Back in government since February 2020, the 49-year-old Trade Minister has kept her head down in the current scandal but is widely thought to hold ambitions for leadership.

The Royal Navy reservist has trodden a diplomatic path, supporting Brexit while opposing bids to oust Theresa May in 2018. But she also has a sense of humour – she took part in a reality TV show Splash and used the word “cock” six times in a Commons debate as part of a game with fellow reservists.

Born to an ex-paratrooper, named after a Navy ship and related to both Angela Lansbury and Labour’s first chancellor Philip Snowden, she was educated at a Catholic school, a drama school and Reading University.

Since becoming an MP in 2010 she has worked in a string of top jobs including Defence Secretary but was sacked from the Cabinet by Boris Johnson – only to be brought back at a more junior rank.

Trade minister Penny Mordaunt ( PA)
Defence Secretary Ben Wallace ( PA)

Ben Wallace – 10/1

The 52-year-old Defence Secretary, an MP since 2005, is respected by many Tories for his no-nonsense style – including weeping in an interview last year over the withdrawal from Afghanistan and hitting back at Putin’s threats over Ukraine.

But his blunt manner could also cost him some advancement, such as in 2019 when No10 slapped him down for being caught on camera making remarks about Boris Johnson’s prorogation of parliament.

The privately-schooled son of a soldier attended Sandhurst and served in Germany, Cyprus, Belize and Northern Ireland before entering politics in the early 2000s, including as an aide to Ken Clarke.

Nadhim Zahawi – 14/1

The 55-year-old had a remarkable life story before being named Vaccines Minister during Covid, then Education Secretary.

His Kurdish parents fled Baghdad when he was nine and he was educated at a West London comprehensive, then a private school before attending UCL and building up a lucrative business career.

He co-founded the leading pollster YouGov before being elected to Parliament in 2010, and had a lucrative career with the oil industry, being paid more than £1,000 an hour by Gulf Keystone Petroleum before he took a ministerial job.

Last year the Mirror disclosed he, his wife and their companies had built a £100m property portfolio. In 2013 he promised to repay a bill for power at his stables which was funded by taxpayers.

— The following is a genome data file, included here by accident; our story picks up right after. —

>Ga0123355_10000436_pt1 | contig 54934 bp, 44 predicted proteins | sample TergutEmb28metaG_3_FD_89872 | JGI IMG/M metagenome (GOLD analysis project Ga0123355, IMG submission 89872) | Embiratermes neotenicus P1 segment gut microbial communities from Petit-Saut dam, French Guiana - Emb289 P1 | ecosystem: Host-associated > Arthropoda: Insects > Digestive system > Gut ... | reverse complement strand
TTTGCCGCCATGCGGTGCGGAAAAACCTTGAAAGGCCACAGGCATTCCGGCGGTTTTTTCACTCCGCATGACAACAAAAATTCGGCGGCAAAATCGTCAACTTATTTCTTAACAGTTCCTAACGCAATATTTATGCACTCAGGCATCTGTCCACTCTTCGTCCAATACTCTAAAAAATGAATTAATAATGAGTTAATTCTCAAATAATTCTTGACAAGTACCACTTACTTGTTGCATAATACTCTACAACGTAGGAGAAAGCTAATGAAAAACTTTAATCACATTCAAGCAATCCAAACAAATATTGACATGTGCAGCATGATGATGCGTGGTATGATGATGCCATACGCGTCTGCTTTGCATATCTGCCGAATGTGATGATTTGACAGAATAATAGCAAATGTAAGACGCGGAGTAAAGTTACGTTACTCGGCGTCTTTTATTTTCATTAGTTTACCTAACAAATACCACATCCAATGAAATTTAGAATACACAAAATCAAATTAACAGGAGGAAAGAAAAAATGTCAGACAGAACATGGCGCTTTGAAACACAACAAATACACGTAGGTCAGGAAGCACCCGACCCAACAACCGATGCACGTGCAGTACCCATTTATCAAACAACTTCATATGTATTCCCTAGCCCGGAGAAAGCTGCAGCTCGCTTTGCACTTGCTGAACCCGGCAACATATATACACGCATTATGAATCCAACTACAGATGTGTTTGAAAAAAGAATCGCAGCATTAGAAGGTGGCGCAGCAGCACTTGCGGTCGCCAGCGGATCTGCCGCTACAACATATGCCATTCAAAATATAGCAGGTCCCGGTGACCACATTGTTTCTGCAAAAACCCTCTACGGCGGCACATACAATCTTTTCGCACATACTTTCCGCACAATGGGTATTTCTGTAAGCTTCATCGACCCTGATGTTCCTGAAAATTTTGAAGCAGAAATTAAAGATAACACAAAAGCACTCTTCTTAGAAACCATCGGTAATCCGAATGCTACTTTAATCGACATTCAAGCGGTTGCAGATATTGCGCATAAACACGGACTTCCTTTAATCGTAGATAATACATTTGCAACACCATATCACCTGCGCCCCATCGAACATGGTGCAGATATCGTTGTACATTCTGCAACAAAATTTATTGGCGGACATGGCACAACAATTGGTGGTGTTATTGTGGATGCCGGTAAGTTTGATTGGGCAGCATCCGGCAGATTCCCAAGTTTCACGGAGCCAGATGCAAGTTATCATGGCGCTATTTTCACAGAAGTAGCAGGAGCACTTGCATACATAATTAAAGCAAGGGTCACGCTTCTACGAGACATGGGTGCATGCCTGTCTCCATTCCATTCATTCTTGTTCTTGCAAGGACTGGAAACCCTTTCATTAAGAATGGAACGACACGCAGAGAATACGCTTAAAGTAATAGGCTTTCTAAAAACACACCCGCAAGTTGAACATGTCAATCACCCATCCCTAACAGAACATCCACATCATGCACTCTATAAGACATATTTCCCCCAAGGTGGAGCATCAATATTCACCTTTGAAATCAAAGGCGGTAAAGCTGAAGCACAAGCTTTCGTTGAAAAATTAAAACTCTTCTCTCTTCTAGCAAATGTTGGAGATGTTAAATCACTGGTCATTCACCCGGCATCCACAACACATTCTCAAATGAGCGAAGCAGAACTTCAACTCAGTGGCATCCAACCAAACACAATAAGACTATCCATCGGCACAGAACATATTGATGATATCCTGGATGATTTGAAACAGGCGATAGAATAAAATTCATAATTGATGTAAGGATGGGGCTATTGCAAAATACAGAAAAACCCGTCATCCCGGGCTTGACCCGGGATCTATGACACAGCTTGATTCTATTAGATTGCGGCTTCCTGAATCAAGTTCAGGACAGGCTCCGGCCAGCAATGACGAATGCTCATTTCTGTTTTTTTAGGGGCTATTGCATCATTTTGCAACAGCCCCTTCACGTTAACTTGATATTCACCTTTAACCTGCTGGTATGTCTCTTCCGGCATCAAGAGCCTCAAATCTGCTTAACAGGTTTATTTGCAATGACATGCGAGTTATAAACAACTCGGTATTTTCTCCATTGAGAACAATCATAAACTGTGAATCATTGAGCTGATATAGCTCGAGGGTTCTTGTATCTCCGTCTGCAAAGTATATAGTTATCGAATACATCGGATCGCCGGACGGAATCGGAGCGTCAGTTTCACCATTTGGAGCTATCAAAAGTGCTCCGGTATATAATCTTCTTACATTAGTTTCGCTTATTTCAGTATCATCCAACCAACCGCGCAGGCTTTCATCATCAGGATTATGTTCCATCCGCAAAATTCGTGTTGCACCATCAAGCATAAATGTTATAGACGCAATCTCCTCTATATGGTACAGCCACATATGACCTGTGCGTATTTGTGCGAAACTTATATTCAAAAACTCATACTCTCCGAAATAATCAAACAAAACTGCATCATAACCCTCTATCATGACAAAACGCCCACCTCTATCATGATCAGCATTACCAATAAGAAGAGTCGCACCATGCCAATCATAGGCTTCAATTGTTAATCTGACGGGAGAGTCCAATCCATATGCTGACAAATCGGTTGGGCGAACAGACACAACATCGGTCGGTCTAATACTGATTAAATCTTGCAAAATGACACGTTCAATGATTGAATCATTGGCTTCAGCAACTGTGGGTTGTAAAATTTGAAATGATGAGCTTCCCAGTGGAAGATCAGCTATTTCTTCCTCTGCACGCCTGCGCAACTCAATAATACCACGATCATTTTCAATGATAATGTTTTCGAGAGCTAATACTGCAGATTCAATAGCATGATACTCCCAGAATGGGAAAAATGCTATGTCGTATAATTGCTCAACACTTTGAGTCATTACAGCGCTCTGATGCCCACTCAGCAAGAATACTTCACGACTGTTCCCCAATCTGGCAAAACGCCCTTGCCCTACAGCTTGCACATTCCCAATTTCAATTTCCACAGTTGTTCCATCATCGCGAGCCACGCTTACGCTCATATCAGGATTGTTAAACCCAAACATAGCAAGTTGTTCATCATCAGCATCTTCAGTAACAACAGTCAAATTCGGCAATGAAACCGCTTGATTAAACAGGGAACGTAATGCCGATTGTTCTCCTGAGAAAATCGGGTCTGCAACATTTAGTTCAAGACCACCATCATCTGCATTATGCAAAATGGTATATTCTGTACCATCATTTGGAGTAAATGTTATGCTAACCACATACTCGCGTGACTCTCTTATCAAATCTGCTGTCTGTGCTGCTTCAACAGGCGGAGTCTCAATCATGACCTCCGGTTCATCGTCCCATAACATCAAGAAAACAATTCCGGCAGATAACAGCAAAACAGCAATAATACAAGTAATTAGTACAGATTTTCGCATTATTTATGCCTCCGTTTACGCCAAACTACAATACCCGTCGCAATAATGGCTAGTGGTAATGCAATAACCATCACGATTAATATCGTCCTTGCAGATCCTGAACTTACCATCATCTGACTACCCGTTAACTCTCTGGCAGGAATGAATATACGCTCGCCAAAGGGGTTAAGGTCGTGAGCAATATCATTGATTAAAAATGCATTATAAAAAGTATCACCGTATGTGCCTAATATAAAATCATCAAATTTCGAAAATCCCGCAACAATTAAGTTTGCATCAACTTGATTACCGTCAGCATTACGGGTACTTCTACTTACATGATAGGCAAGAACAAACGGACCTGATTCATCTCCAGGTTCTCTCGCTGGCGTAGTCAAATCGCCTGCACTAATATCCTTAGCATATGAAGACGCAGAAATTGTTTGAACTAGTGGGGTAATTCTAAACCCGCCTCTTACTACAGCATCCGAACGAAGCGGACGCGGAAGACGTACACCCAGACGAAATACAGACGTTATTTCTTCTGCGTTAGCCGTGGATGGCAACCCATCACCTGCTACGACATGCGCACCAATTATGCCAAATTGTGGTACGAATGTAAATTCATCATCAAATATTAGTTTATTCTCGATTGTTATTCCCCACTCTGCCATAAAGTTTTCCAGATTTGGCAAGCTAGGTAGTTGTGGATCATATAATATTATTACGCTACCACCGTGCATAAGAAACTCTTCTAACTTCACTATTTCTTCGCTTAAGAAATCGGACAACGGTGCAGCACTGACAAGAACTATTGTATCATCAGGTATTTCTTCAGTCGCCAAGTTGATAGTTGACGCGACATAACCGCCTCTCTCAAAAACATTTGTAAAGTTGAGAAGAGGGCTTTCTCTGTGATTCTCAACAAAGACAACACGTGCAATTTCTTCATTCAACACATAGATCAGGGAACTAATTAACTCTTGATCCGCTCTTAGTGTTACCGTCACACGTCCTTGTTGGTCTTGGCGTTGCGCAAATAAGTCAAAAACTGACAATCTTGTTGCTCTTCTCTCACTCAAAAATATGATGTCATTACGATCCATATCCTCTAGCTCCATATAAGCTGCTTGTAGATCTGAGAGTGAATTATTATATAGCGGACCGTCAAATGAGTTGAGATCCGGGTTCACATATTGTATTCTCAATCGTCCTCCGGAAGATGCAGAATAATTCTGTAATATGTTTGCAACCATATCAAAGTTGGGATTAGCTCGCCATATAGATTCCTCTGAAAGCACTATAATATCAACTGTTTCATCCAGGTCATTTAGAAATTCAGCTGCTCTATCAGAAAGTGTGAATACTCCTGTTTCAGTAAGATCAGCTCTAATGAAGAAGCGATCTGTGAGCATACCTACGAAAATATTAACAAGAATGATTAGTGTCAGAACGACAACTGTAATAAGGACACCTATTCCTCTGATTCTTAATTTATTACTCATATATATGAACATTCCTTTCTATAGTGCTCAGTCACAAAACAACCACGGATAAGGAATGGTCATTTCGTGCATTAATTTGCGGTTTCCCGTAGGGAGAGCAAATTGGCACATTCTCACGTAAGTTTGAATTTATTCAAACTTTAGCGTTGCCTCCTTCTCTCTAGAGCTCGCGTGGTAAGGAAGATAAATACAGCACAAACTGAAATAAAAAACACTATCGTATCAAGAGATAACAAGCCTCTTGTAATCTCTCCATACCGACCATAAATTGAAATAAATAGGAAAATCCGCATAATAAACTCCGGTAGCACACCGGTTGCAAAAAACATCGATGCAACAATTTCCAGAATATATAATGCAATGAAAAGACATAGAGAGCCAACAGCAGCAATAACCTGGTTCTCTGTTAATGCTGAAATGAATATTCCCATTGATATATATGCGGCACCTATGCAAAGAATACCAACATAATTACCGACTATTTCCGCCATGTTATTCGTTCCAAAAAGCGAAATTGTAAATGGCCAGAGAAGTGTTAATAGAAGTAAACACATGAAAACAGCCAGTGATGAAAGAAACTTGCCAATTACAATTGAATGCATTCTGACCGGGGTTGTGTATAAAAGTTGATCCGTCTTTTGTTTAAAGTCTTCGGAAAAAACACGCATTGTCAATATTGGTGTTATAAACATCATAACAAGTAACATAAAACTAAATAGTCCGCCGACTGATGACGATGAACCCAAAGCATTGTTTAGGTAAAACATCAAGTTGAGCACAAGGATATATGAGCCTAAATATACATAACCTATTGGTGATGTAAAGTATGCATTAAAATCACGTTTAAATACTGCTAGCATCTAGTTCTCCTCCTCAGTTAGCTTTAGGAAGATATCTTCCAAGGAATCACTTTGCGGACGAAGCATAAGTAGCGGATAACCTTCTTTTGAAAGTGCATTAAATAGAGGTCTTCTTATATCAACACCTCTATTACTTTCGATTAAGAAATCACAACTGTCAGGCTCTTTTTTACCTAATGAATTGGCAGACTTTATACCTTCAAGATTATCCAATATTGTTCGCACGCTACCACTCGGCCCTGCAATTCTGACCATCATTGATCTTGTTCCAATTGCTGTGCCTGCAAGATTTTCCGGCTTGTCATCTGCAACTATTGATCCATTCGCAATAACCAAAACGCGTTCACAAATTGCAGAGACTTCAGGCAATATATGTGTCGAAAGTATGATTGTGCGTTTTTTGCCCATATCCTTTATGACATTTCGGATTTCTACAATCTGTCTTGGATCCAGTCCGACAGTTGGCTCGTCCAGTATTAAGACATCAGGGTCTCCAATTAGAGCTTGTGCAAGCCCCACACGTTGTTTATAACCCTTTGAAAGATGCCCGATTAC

Education Secretary Nadhim Zahawi ( Tayfun Salci/ZUMA Press Wire/REX/Shutterstock)
Health Secretary Sajid Javid ( PA)

Sajid Javid – 20/1

The Health Secretary was one of 10 leadership challengers in 2019. Boris Johnson made him Chancellor but the relationship quickly soured, with Mr Javid resigning in February 2020 after he was told to fire his advisers.

He was on the back benches for most of the pandemic before returning to the Cabinet as Health Secretary.

The 52-year-old MP since 2010 rose through the ranks after being close to ex-Chancellor George Osborne. He came under fire in 2015 after the steel sector was battered by thousands of job losses but he jetted off on holiday to Australia with his daughter.

His father, Abdul, was a bus driver who arrived in the country in 1961 with £1 in his pocket. He went to a comprehensive school in Bristol before studying economics and politics at Exeter University. He once hit a classmate who called him a “p**i”, and was told in his first interview for a City job that his face “wasn’t going to fit in there”.

But he later carved out a high-flying career in finance, working as a managing director at Deutsche Bank. The free marketeer apologised in July 2021 for saying it was time to stop “cowering” from Covid.

Michael Gove – 25/1

Boris Johnson’s ally turned rival has held a string of cabinet posts and is currently overseeing the PM’s flagship levelling up agenda.